Richard Liu Qiangdong created a wave of online sales off the backs of one of the scariest viruses to ever hit Beijing: SARS. When all 12 of his magneto-optical parts stores in Beijing were threatened with extinction, Richard took the bull by the horns and started an online store to sell his goods so that his business could stay afloat. That business he named after the last character his and his girlfriend’s name: Jingdong. Later shortened to just JD.com, the website has grown to add all sorts of goods for sale from fashion to car parts, fun electronics, and beyond.
Seeing this enormous growth, WeChat investor TenCent saw the potential growth and approached Liu Qiangdong with a proposal to invest 15% of his company in exchange for $215 million. With this kind of valuation, Jingdong was now worth in excess of one billion dollars: enough to safely list his company on the stock exchange. And so Richard Liu Qiangdong did just that, he listed JD.com under the ticker “JD” on the Nasdaq market with a valuation of around $44 billion after its IPO, and ever since that day his net worth has floated upwards of $11 billion. Walmart, in fact, bought a 12% stake in his company.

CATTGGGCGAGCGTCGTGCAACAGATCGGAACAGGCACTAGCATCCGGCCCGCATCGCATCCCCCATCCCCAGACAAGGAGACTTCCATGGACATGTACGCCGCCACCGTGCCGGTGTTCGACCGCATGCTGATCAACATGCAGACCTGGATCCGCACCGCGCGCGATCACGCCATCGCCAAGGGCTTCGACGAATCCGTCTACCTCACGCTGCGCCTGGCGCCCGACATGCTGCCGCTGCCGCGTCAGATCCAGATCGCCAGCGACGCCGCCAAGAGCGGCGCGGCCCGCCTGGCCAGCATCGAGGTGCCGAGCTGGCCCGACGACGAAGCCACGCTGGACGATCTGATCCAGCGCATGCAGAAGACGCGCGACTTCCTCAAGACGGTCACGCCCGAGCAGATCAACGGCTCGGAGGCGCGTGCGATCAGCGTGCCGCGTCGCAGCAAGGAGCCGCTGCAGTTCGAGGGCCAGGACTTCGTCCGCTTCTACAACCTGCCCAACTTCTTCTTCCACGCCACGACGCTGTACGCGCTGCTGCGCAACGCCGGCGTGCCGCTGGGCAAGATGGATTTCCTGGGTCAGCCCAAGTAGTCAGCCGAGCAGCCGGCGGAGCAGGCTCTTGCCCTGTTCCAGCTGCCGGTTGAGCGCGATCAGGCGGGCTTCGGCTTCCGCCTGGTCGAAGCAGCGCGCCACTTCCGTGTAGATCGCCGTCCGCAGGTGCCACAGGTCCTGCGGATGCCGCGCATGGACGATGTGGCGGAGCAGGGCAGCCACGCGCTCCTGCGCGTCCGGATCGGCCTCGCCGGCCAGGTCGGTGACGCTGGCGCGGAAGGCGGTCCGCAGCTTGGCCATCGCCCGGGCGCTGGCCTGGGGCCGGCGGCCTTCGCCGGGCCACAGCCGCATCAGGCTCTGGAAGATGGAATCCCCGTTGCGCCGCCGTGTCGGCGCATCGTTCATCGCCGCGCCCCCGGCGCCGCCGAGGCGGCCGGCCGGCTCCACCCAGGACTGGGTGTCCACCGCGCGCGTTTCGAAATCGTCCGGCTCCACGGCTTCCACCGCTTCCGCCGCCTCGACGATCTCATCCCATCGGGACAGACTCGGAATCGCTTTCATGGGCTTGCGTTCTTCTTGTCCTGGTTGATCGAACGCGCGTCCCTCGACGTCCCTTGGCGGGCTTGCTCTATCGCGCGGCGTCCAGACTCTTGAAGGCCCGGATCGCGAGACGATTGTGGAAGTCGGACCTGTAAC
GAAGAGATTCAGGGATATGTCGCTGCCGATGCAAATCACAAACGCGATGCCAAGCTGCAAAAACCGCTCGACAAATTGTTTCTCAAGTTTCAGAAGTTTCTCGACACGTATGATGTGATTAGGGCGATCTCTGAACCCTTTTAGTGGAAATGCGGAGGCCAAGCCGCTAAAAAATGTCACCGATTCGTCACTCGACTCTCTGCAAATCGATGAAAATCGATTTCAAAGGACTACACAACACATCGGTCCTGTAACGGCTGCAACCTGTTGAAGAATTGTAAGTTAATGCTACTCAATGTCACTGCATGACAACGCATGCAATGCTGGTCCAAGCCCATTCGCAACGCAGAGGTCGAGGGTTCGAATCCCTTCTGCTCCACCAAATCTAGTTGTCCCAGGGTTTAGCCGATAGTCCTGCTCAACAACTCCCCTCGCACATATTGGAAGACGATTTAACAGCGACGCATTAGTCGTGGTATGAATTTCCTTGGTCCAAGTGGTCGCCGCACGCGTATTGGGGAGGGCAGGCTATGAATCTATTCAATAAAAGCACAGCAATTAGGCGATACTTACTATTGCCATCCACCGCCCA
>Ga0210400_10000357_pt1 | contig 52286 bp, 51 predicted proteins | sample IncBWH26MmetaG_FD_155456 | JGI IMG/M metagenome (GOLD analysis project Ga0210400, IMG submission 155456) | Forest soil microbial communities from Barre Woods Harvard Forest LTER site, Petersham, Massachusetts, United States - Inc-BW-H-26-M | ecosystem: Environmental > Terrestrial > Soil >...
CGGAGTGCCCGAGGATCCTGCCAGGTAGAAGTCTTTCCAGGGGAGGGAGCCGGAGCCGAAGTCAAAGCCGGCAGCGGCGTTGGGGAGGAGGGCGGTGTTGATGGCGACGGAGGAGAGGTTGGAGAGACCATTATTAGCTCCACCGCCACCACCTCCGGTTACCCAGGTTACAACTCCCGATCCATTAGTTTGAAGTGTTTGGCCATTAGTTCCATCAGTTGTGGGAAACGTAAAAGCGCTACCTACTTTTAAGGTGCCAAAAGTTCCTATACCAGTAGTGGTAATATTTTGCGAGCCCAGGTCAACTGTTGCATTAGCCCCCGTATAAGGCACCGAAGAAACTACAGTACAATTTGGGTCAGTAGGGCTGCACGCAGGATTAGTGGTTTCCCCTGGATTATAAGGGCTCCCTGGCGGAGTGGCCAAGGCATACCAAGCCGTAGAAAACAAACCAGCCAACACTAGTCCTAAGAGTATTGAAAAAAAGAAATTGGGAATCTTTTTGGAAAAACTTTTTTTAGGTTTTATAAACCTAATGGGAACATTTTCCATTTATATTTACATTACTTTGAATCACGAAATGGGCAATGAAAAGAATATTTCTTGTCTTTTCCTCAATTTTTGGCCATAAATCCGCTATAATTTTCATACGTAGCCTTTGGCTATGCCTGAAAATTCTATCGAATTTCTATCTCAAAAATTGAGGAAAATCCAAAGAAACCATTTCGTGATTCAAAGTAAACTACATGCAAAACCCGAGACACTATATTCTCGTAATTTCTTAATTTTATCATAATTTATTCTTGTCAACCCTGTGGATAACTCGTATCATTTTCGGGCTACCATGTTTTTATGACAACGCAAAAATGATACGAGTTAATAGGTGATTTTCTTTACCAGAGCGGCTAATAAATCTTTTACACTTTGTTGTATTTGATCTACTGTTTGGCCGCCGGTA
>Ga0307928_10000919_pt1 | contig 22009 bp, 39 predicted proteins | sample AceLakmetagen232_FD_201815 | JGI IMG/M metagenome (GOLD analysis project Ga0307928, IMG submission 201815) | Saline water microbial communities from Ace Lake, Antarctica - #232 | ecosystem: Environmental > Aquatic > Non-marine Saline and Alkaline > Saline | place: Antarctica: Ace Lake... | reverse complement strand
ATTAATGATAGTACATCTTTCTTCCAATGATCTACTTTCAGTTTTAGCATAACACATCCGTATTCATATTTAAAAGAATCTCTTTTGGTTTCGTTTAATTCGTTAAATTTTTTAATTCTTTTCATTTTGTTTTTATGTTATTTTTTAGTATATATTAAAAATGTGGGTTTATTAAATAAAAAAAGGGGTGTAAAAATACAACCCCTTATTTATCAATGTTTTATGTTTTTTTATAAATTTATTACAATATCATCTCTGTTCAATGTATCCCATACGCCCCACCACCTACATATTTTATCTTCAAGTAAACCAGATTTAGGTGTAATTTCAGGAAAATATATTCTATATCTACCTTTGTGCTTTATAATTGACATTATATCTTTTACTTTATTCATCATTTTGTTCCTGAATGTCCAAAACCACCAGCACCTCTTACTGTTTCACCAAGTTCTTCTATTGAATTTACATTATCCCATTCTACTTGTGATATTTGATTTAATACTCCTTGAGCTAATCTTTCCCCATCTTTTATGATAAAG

But all of this started from Liu Quiangdong’s continued dedication to work and never giving up himself despite what other people valued him at. Perhaps it was his old boss and coworkers’ treatment of him which made him realize that he was worth more; we’ll never know. But one thing that we do know for sure is that business mogul is now one of Business of Fashion’s top 500 most influential people and has invested nearly $400 million into Farfetch.com: the online place to buy luxury goods from 7,000 different sellers. See This Article for additional information.